Lymphedema Treatment Act Is on the Line


The Lymphedema Treatment Act is on the line for the grassroots organization that would like to see all sufferers have adequate treatment for their chronic condition.  Currently, Medicare only allows one visit to a lymphedema specialist. Considering lymphedema is a long-lasting medical condition, it hardly helps those who suffer from the disease to get better, or even to identify the condition in the first place.

Sue Enerson, a lymphedema specialist and occupational therapist at Flagstaff Medical Center in Flagstaff, Arizona, said, “Many of my patients are covered by Medicare, and are allowed only one visit after a lymphedema diagnosis. This is not going to benefit the average patient, who is unable to wrap themselves or have adequate knowledge of their condition.” Besides that limitation, compression garments, which are necessary to manage lymphedema are costly and are not covered by Medicare nor by many private insurance plans who take their cues from Medicare.

Lymphedema results in swelling of the body part or parts,when the lymphatic vessels or lymph nodes are damaged, inadequate, or nonfunctional.  There are many causes, including heredity, but the most common is cancer treatment, when lymph nodes are extracted from the body to prevent spread of cancer.

That’s when the Lymphedema Treatment Act started and that is what is on the line.

The founder of the Lymphedema Treatment Act is Heather Ferguson, whose son, Dylan, was born with primary lymphedema.  The proper name is idiopathic congenital primary bilateral lower body lymphedema. After Dylan was born, he had a little swelling that was observed by the delivering doctor and considered not uncommon.  At two months, however, Dylan had edema in his entire lower body.  At three months, Dylan was hospitalized for three days.  At 4 months, Dylan was able to see a lymphedema specialist, and the family adhered to all treatment protocols.

When Ferguson received the bills for Dylan’s compression garments and was told insurance would not cover these necessary medical products, she was both frustrated and angry.  In 2009, she took her concerns to State Representative Tricia Cotham, who then began the legislative process in North Carolina, where Ferguson, her husband Brian and their children Devdan and Dylan reside.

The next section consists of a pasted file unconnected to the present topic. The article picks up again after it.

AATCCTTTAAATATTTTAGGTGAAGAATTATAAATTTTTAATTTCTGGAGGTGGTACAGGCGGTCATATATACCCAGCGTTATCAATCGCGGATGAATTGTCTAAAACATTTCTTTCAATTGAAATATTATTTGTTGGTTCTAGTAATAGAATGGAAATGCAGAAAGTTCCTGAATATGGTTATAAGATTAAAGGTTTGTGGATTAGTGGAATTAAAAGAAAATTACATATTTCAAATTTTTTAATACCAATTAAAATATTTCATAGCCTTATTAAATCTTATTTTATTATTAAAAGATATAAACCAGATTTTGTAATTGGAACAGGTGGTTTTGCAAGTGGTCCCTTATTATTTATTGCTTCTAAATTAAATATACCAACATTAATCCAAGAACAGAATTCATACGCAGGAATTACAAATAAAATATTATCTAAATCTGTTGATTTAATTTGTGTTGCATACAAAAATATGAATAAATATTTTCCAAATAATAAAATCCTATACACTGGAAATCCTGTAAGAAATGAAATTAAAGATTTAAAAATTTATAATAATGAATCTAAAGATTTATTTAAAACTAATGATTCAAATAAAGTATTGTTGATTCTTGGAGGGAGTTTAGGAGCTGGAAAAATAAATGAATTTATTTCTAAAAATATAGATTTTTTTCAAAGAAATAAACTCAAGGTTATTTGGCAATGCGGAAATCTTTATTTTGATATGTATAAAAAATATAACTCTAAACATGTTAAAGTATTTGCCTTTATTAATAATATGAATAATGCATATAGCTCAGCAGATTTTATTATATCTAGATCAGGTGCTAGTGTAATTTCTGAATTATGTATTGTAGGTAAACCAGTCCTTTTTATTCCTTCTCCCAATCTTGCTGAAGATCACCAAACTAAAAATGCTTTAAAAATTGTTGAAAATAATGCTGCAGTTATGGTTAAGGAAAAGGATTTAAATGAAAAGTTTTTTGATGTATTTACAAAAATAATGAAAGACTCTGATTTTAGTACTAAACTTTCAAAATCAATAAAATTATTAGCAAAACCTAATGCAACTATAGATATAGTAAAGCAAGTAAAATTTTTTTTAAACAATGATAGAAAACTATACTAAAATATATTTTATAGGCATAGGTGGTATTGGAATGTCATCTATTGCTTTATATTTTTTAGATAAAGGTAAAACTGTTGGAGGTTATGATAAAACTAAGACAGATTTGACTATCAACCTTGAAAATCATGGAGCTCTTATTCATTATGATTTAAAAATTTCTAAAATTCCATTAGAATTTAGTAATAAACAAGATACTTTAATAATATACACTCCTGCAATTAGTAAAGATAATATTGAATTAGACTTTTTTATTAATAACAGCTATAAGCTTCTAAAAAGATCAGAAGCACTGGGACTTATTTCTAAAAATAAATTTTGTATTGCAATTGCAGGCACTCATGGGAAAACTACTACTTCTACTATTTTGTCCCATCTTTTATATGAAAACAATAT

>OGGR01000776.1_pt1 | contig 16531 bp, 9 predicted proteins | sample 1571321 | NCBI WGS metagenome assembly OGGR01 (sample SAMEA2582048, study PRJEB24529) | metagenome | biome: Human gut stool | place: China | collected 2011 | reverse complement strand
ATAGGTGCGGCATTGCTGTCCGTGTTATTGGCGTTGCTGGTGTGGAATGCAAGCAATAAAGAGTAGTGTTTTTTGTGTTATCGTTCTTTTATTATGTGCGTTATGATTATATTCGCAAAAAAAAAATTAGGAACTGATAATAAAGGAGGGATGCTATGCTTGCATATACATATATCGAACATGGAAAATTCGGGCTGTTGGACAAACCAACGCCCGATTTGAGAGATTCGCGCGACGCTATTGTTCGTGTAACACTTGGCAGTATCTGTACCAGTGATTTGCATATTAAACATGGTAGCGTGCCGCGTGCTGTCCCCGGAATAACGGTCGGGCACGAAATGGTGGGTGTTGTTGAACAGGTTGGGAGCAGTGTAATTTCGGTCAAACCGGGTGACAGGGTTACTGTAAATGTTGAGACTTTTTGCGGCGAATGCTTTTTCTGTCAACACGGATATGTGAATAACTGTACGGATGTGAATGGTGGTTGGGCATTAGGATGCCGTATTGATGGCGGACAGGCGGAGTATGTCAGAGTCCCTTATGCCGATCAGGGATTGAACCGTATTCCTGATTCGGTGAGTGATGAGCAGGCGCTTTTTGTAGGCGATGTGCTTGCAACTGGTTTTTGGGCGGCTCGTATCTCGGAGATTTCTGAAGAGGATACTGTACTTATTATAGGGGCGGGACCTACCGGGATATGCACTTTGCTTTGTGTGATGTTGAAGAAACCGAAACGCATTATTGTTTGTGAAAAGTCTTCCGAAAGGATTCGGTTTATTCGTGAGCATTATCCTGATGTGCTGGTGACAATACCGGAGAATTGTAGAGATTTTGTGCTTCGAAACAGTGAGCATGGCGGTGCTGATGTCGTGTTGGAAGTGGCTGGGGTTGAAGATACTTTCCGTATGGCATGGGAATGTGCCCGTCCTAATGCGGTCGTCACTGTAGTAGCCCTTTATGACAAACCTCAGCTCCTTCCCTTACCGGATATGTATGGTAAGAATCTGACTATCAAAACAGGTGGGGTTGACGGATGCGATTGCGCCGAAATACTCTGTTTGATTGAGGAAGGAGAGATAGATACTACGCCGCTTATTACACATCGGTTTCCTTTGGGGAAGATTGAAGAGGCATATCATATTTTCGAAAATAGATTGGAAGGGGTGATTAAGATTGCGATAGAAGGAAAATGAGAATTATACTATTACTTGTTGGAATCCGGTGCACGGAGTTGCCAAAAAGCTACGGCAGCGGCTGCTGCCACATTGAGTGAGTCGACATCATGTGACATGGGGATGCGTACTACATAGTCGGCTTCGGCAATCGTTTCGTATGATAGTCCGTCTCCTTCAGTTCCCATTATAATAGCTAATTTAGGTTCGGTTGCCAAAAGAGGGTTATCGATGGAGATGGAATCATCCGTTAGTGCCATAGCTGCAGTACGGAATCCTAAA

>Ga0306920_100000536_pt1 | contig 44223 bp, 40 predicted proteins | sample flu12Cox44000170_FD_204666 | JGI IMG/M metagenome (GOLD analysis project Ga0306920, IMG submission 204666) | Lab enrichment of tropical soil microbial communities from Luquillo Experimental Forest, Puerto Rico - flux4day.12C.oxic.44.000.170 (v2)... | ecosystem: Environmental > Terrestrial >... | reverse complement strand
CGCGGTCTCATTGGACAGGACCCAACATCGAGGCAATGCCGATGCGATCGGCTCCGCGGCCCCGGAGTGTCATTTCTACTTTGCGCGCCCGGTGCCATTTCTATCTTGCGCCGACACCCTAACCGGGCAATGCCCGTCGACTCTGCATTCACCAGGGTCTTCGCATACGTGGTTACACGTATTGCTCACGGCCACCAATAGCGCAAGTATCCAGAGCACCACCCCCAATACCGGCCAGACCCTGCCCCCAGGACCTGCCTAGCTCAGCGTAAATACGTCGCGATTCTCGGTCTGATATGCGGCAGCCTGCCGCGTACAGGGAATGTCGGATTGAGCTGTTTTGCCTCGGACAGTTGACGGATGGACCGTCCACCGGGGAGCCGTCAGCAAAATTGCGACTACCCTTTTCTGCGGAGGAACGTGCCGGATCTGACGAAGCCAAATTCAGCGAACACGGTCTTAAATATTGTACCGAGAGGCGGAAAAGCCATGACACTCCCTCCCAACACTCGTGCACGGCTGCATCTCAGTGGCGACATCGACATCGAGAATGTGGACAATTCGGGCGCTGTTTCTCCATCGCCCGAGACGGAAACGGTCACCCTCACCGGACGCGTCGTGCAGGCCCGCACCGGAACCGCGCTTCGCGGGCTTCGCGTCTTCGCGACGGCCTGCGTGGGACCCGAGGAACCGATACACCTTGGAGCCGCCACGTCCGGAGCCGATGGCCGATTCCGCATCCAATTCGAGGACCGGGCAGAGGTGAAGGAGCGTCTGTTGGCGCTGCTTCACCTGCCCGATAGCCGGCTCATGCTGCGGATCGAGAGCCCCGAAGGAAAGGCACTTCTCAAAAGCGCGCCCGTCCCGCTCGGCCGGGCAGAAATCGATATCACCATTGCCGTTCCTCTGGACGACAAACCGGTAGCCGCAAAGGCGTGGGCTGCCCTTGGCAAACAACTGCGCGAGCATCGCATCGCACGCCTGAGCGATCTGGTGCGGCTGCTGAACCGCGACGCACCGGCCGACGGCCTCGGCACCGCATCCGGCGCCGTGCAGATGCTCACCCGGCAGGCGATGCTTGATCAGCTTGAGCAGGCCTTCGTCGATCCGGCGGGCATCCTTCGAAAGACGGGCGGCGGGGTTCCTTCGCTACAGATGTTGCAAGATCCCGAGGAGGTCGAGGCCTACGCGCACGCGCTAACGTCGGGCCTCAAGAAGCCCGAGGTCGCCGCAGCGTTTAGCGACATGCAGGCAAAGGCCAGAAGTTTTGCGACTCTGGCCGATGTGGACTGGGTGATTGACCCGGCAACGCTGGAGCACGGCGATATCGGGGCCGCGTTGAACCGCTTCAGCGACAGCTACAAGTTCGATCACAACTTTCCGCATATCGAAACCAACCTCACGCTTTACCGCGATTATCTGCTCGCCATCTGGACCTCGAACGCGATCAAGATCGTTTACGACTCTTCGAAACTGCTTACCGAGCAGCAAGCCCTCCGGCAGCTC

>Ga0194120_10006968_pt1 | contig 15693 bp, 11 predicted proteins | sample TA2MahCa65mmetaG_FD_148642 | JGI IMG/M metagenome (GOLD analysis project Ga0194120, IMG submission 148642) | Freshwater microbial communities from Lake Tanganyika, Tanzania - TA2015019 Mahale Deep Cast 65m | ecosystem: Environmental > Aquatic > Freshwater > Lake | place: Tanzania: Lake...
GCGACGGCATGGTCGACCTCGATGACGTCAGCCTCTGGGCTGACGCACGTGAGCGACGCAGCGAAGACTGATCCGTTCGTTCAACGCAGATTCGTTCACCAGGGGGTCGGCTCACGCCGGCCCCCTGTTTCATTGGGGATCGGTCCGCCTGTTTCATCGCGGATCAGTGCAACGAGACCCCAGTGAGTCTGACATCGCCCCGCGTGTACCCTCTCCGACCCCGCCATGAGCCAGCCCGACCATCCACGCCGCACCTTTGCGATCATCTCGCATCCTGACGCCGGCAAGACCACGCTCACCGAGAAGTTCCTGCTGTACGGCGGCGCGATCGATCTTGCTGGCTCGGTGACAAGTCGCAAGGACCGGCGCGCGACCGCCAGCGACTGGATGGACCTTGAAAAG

The bill to grant medical coverage for lymphedema sufferers was passed by the North Carolina legislature and went into effect on January 1, 2010.  During a rally for Joe Biden in North Carolina in 2008, Congressman Larry Kissel made a promise to Ferguson that he would introduce a bill in the House of Representatives.  Kissel did introduce a bill and since that time it has not built up the support necessary to continue through to the Senate. Ferguson did not want to stop with North Carolina, although she and her family now benefited from coverage.  She wanted all states to adopt this bill and get the fair insurance coverage for all.

This Friday, the bill will be reintroduced in the House of Representatives.  Ferguson is hopeful that this time, with all the focus on health issues, it will pass and go on to become a federal milestone for all Americans who suffer from lymphedema.

“As a mom, it’s heart-wrenching when a child is born with a condition such as lymphedema, and then on top of that you have to struggle with the cost and the medical bills,”  Ferguson recounted.  She also brought up the fact that medical conditions can develop when lymphedema is not managed by therapy and compression garments, a far more costly byproduct of not being able to afford consistent treatment.

The Lympedema Treatment Act has a small budget.  They are mostly supported financially by the producers of medical compression bandages and garments.  There are very few individual donations, and Ferguson is hesitant to put that responsibility solely on private citizens during difficult economic times.

“There are far more lymphedema sufferers than you would be made aware of, and it’s important that we address all those who desperately need treatment coverage.” Ferguson is hoping that more ordinary citizens who are seeking help with lymphedema will band together.  It is her intention to begin a network of people across all regions who will develop teams to give support and help to those families dealing with the chronic disease.

The Lymphedema Treatment Act is on the line. They offer education and information via their website.  CJ Judge and Christine Wunderlin, out of Las Vegas, NV also work with the organization to offer both live and recorded podcasts discussing the issues and challenges of lymphedema.
By Lisa M Pickering


Interview with:  Sue Enerson, Flagstaff Medical Center

Interview with:  Heather Ferguson, North Carolina

Lymphedema Treatment Act Organization

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